Figure 3: Peak Attack Sizes per Day (Gbps)

Three large DDoS attacks on October 14th (45.4gb/sec), 17th (38.3gb/sec), and 19th (45.6gb/sec) stand out. The total number of observed DDoS attacks targeting Hong Kong-related online properties (289, 419, and 427 respectively) also peaked on these days.  Since the vast majority of DDoS events reported via ATLAS are anonymized, it cannot be definitively determined how these specific DDoS attacks were related to the ongoing protests.  However, it appears that these attacks coincide with reports on Twitter and  by the Wall Street Journal of anti-protest crowds attempting to physically prevent pro-democracy newspaper publisher Apple Daily from distributing its newspapers. Specifically, the Journal noted that Apple Daily “simultaneously faced a cyberattack that brought down its email system for hours” [11]. On October 14th, Computerworld Hong Kong quoted an employee from Next Media (Apple Daily’s parent company), as follows: “The network was a total failure, affecting not just Apple Daily, but all the publications under Next Media” [12].

What’s Next?

Based on in-region DDoS attack statistics for the first week of November, continued DDoS attacks on Hong Kong-related Internet properties appear to be taking place. The following graph illustrates peak DDoS attack sizes in the 30gb/sec-plus range on four consecutive days (November 3rd – 6th):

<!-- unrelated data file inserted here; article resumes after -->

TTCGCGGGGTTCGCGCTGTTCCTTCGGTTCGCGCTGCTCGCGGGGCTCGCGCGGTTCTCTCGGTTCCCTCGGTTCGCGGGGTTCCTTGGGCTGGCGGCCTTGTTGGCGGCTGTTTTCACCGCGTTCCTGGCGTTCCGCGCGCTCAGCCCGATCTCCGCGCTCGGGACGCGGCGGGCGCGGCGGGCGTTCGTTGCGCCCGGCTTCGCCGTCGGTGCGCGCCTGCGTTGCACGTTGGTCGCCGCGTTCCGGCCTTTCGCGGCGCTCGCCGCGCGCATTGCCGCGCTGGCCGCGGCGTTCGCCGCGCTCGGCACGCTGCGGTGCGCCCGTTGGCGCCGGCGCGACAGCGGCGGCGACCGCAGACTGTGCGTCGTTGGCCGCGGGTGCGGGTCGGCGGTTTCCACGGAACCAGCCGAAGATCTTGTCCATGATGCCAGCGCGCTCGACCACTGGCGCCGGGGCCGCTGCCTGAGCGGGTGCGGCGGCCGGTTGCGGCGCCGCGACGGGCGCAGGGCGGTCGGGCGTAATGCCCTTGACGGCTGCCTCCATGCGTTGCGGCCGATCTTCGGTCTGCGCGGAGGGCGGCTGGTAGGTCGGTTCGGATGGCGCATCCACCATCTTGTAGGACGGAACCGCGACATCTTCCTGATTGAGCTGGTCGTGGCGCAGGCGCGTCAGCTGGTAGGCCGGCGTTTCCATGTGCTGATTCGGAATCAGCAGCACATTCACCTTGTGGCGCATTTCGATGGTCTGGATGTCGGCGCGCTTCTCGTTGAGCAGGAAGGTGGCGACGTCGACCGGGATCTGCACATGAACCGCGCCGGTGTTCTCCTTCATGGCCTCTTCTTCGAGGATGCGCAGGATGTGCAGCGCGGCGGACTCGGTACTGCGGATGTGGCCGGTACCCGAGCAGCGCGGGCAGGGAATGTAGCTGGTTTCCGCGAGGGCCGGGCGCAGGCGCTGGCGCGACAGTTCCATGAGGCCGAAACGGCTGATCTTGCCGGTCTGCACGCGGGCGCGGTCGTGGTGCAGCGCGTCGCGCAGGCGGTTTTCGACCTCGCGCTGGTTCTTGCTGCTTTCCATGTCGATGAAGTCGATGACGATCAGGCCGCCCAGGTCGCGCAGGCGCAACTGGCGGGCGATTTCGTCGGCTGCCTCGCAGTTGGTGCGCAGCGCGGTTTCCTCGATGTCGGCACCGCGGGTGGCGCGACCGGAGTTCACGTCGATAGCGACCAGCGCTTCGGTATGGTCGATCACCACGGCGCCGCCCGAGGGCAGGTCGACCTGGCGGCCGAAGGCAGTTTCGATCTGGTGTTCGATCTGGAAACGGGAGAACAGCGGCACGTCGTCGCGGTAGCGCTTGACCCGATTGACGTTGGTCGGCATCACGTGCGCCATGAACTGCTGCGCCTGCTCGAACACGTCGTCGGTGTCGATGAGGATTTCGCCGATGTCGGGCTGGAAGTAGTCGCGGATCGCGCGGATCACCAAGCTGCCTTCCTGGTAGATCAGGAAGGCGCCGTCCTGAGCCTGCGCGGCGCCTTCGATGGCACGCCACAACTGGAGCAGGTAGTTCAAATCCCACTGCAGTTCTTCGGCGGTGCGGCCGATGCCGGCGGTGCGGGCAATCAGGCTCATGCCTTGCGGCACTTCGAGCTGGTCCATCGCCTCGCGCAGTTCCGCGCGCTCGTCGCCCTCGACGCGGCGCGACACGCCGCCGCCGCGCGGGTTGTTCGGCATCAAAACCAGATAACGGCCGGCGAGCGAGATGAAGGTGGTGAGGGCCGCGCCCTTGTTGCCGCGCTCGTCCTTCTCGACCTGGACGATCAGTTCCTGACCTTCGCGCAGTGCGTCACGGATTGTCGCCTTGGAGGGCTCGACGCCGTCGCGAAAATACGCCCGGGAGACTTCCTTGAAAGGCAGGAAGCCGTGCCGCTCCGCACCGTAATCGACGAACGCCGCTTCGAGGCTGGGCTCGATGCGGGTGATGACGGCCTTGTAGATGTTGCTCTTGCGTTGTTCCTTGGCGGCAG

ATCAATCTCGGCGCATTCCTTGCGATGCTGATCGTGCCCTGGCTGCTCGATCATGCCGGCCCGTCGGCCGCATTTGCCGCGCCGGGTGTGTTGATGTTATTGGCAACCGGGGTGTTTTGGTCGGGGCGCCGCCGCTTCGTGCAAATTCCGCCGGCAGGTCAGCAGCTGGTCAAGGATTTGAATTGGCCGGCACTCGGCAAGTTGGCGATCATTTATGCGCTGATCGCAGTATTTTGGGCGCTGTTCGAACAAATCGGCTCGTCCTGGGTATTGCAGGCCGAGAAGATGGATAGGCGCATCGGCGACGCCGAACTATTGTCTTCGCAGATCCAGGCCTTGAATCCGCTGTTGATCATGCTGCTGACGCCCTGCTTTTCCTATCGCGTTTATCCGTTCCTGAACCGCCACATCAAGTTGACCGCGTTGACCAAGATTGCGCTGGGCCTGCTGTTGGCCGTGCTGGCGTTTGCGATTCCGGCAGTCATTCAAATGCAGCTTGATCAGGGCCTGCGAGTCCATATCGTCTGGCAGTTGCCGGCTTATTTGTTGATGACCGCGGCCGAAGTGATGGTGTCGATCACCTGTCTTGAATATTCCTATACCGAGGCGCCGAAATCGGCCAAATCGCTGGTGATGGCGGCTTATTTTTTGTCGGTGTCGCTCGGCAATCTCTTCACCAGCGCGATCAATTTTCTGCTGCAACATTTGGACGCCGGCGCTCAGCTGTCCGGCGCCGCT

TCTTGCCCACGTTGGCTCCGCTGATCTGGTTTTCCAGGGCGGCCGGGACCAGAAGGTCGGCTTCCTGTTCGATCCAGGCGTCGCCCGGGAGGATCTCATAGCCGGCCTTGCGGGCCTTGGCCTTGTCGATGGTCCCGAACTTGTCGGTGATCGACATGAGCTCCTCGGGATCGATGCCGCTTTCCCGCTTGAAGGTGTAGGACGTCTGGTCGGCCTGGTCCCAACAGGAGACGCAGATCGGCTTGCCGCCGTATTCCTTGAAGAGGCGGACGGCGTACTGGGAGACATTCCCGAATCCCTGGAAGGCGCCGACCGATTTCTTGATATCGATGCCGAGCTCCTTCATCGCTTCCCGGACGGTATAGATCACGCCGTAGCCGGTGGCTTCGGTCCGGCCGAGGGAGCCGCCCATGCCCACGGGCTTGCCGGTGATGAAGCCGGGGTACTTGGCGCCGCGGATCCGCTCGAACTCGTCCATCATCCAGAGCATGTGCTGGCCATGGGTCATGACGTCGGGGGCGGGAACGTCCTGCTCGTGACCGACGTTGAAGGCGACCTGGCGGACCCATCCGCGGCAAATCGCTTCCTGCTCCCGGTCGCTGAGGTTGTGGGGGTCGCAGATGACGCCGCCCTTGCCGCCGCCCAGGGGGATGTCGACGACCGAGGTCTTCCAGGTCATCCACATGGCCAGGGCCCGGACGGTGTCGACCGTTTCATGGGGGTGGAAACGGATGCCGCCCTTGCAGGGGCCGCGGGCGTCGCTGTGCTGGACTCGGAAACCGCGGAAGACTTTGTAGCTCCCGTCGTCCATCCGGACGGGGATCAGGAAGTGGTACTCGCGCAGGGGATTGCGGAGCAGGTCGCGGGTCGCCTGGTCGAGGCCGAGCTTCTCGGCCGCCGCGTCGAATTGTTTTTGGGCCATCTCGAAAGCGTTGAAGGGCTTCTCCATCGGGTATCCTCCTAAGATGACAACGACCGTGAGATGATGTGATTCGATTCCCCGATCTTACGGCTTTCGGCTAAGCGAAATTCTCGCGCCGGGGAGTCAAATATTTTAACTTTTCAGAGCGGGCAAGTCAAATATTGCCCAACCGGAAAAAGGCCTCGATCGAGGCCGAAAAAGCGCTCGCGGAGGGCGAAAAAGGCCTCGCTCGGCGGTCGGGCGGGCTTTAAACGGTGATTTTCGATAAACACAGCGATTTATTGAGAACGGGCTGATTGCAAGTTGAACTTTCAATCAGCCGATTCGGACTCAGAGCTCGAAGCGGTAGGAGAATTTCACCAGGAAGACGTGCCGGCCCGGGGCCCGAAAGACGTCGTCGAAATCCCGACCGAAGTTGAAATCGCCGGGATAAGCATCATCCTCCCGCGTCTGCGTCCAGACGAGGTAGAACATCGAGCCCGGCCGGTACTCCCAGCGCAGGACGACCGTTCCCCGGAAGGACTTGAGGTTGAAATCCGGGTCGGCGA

Figure 4: Peak Attack Sizes per Day (Gbps) in the first week of November

Figure 4: Peak Attack Sizes per Day (Gbps) in the first week of November

Conclusion

While establishing definitive causal relationships and attribution are challenging  it is apparent that DDoS attacks have become the ‘new normal’ during periods of political unrest worldwide. In this case, we observed a 111% increase in the number of DDoS attacks targeting Hong Kong-related Internet properties when analyzing the months immediately before and after protester demands, on October 1st, for Hong Kong’s Chief Executive to step down. Additionally, large-scale DDoS attacks were observed targeting Hong Kong-related Internet properties that coincide with reports of debilitating disruptions of online media outlets sympathetic to the protest movement.

References

[1] http://www.arbornetworks.com/asert/2014/08/ddos-and-geopolitics-attack-analysis-in-the-context-of-the-israeli-hamas-conflict/

[2] http://www.arbornetworks.com/asert/2007/12/political-ddos-ukraine-kasparov/

[3] http://www.arbornetworks.com/asert/2013/05/estonia-six-years-later/

[4] ASERT Threat Intelligence Brief 2013-5: Observed Syrian Cyber Adversary Capabilities and Indicators. Available to Arbor customers upon request.

[5] ASERT Threat Intelligence Brief 2013-7: The Impact of Protest Activity on Internet Service in Thailand. Available to Arbor customers upon request.

[6] ASERT Threat Intelligence Brief 2013-4: Potential Targeted Attacks Against Various International Interests. TLP Amber. Available to Arbor customers upon request.

[7] ASERT Threat Intelligence Brief 2014-04: Counter Terrorism Expo and Bulgarian State Agency for National Security Cyber-Threat Alert. TLP Amber. Available to Arbor customers upon request.

[8] http://www.theepochtimes.com/n3/1015132-hong-kong-occupy-central-time-line-of-key-umbrella-movement-events/

[9] http://www.scmp.com/topics/occupy-central

[10] http://www.reuters.com/article/2014/10/01/hongkong-china-idUSL6N0RV5F920141001

[11] http://online.wsj.com/articles/hong-kongs-press-under-siege-1413330960

[12] http://cw.com.hk/news/next-media-under-cyberattack-and-operations-disruption